Search Images Maps Play YouTube News Gmail Drive More »
Sign in
Screen reader users: click this link for accessible mode. Accessible mode has the same essential features but works better with your reader.

Patents

  1. Advanced Patent Search
Publication numberUS5808494 A
Publication typeGrant
Application numberUS 08/703,856
Publication dateSep 15, 1998
Filing dateAug 27, 1996
Priority dateApr 1, 1994
Fee statusLapsed
Also published asCN1117606A, EP0675423A1
Publication number08703856, 703856, US 5808494 A, US 5808494A, US-A-5808494, US5808494 A, US5808494A
InventorsJoseph Yih Chang, Charles Gordon Wright
Original AssigneeInternational Business Machines Corporation
Export CitationBiBTeX, EndNote, RefMan
External Links: USPTO, USPTO Assignment, Espacenet
Apparatus and method for generating a clock in a microprocessor
US 5808494 A
Abstract
A method and apparatus are provided for generating a ratioed clock signal. A first clock signal having a first frequency is output. At least one gating signal indicating ratio is output. In response to the first clock signal and the gating signal, a second clock signal is output. The second clock signal has a frequency that is substantially related to the first frequency by the ratio.
Images(5)
Previous page
Next page
Claims(19)
We claim:
1. A method of generating a clock signal, comprising the steps of:
outputting a first clock signal having a first frequency;
inputting an n:m ratio and said first clock signal into gating circuitry;
said gating circuitry only outputting a plurality of gating signals indicating said n:m ratio, wherein n divided by m equals a non-integer; and
in response to said first clock signal and said plurality of gating signals, outputting a second clock signal having only periods which are each substantially equal to n/m multiplied by an inverse of said first frequency.
2. The method according to claim 1 wherein said step of outputting a first clock signal comprises the steps of:
inputting a system clock signal;
generating an output corresponding to a difference between said second clock signal and said system clock signal; and
generating said first clock signal in response to said output.
3. The method according to claim 1 wherein said step of outputting a plurality of gating signals comprises the steps of:
inputting said n:m ratio; and
generating said plurality of gating signals in response to said first clock and said n:m ratio.
4. The method according to claim 1 further comprising the step of distributing said first clock signal and said second clock signal throughout a processor.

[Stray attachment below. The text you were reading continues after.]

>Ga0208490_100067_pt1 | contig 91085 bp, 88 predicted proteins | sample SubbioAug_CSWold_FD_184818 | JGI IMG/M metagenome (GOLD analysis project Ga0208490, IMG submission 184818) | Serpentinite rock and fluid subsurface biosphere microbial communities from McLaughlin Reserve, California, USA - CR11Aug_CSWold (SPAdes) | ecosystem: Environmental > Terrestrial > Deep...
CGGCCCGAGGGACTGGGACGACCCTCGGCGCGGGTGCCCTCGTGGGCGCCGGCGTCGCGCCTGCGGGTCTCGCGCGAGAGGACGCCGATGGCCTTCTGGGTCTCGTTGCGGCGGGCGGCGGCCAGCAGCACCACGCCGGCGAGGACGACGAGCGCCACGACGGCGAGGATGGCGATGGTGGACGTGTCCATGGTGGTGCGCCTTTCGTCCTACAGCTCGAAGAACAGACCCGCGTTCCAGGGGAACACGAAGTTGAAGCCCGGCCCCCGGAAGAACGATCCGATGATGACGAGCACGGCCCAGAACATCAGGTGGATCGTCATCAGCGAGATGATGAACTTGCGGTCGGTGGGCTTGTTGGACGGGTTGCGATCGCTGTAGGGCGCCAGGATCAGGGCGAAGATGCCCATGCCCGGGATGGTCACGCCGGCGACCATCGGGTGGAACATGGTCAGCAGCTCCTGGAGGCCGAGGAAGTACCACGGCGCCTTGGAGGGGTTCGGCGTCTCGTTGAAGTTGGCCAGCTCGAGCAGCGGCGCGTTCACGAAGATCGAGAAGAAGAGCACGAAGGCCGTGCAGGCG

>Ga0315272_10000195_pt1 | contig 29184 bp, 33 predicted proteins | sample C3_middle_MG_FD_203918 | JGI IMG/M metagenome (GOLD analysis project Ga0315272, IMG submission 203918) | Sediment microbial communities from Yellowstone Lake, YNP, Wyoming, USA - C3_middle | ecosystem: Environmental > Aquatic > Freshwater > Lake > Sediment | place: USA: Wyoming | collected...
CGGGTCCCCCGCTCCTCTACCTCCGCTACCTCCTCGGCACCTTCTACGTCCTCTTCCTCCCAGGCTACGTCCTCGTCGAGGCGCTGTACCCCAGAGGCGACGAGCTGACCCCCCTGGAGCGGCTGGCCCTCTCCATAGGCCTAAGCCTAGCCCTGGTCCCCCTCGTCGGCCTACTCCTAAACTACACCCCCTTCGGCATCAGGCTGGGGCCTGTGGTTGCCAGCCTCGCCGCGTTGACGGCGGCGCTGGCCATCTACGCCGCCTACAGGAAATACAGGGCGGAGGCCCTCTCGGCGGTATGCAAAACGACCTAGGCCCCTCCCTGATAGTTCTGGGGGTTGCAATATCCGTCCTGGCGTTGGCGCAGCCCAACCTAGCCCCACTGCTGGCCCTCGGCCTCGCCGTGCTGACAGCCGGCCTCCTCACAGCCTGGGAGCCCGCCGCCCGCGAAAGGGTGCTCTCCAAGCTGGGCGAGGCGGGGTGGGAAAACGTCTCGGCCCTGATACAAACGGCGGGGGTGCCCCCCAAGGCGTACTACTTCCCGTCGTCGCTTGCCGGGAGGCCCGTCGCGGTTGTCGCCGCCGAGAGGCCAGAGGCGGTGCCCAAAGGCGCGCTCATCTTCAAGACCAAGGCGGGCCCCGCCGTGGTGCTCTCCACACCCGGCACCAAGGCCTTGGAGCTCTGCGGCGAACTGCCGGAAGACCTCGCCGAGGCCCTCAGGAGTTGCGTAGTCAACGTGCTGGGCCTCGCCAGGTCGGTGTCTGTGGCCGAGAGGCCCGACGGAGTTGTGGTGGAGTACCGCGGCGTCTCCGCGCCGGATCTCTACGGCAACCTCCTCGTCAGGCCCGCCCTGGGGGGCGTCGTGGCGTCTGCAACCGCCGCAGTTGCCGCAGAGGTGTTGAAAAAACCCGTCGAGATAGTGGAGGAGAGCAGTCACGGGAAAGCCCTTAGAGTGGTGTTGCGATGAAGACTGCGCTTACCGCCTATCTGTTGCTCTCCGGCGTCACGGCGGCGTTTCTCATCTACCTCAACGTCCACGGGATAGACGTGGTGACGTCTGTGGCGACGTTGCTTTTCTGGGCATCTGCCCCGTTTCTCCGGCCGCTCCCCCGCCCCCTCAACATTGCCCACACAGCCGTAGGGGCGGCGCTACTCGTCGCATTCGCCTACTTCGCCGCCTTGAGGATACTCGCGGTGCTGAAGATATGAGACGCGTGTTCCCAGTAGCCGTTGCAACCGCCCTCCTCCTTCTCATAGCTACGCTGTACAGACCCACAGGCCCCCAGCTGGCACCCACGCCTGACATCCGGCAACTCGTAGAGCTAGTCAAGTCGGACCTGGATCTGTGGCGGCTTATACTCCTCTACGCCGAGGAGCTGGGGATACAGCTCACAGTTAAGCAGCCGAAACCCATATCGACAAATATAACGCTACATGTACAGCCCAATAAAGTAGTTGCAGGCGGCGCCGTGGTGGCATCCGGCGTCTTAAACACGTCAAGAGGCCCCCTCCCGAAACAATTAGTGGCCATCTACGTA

5. The method according to claim 2 wherein a system clock frequency of said system clock signal substantially equals a frequency of said second clock signal.
6. The method according to claim 1 wherein the m and n of said n:m ratio are integers.
7. The method according to claim 4 wherein said first clock signal is distributed to a processor unit.
8. The method according to claim 4 wherein said second clock signal is distributed to a bus interface unit.
9. An apparatus for generating a clock signal, comprising:
circuitry for outputting a first clock signal having a first frequency;
means for inputting an n:m ratio;
gating circuitry for receiving said n:m ratio and said first clock signal and only outputting a plurality of gating signals indicating said n:m ratio, wherein n divided by m equals a non-integer; and
in response to said first clock signal and said plurality of gating signals, output circuitry for outputting a second clock signal having only periods which are substantially equal to n/m multiplied by an inverse of said first frequency.
10. The apparatus according to claim 9 wherein said circuitry comprises:
a comparator for generating an output corresponding to a difference between said second clock signal and a system clock signal; and
an oscillator for generating said first clock signal in response to said output of said comparator.
11. The apparatus according to claim 9 wherein said gating circuitry comprises qualifier logic.
12. The apparatus according to claim 11 wherein said qualifier logic comprises a means for receiving said n:m ratio.
13. The apparatus according to claim 9 wherein said output circuitry comprises a clock regenerator.
14. The apparatus according to claim 10 wherein a system clock frequency of said system clock signal substantially equals a frequency of said second clock signal.
15. The apparatus according to claim 9 wherein said gating circuitry for outputting said plurality of gating signals indicating said n:m ratio generates said plurality of gating signals in response to said first clock and said n:m ratio.
16. The apparatus according to claim 9 further comprising means for distributing said first clock signal and said second clock signal throughout a processor.
17. The apparatus according to claim 9 wherein the m and n of said n:m ratio are integers.
18. The apparatus according to claim 16 further comprising means for distributing said first clock signal to a processor unit.
19. The apparatus according to claim 16 further comprising means for distributing said second clock signal to a bus interface unit.
Description

This is a continuation, of application Ser. No. 08/221,674, filed Apr. 1, 1994 now abandoned.

CROSS-REFERENCE TO RELATED APPLICATIONS

The present invention relates to application Ser. No. 08/228,470 entitled "Apparatus and Method for Generating a Phase-Controlled Clock Signal" filed on Apr. 15, 1994 and bearing attorney docket number AT9-94-024.

BACKGROUND OF THE INVENTION

1. Field of the Invention

The present invention relates to electronic circuitry and, more particularly, to an apparatus and method for generating ratioed clock signals within a microprocessor.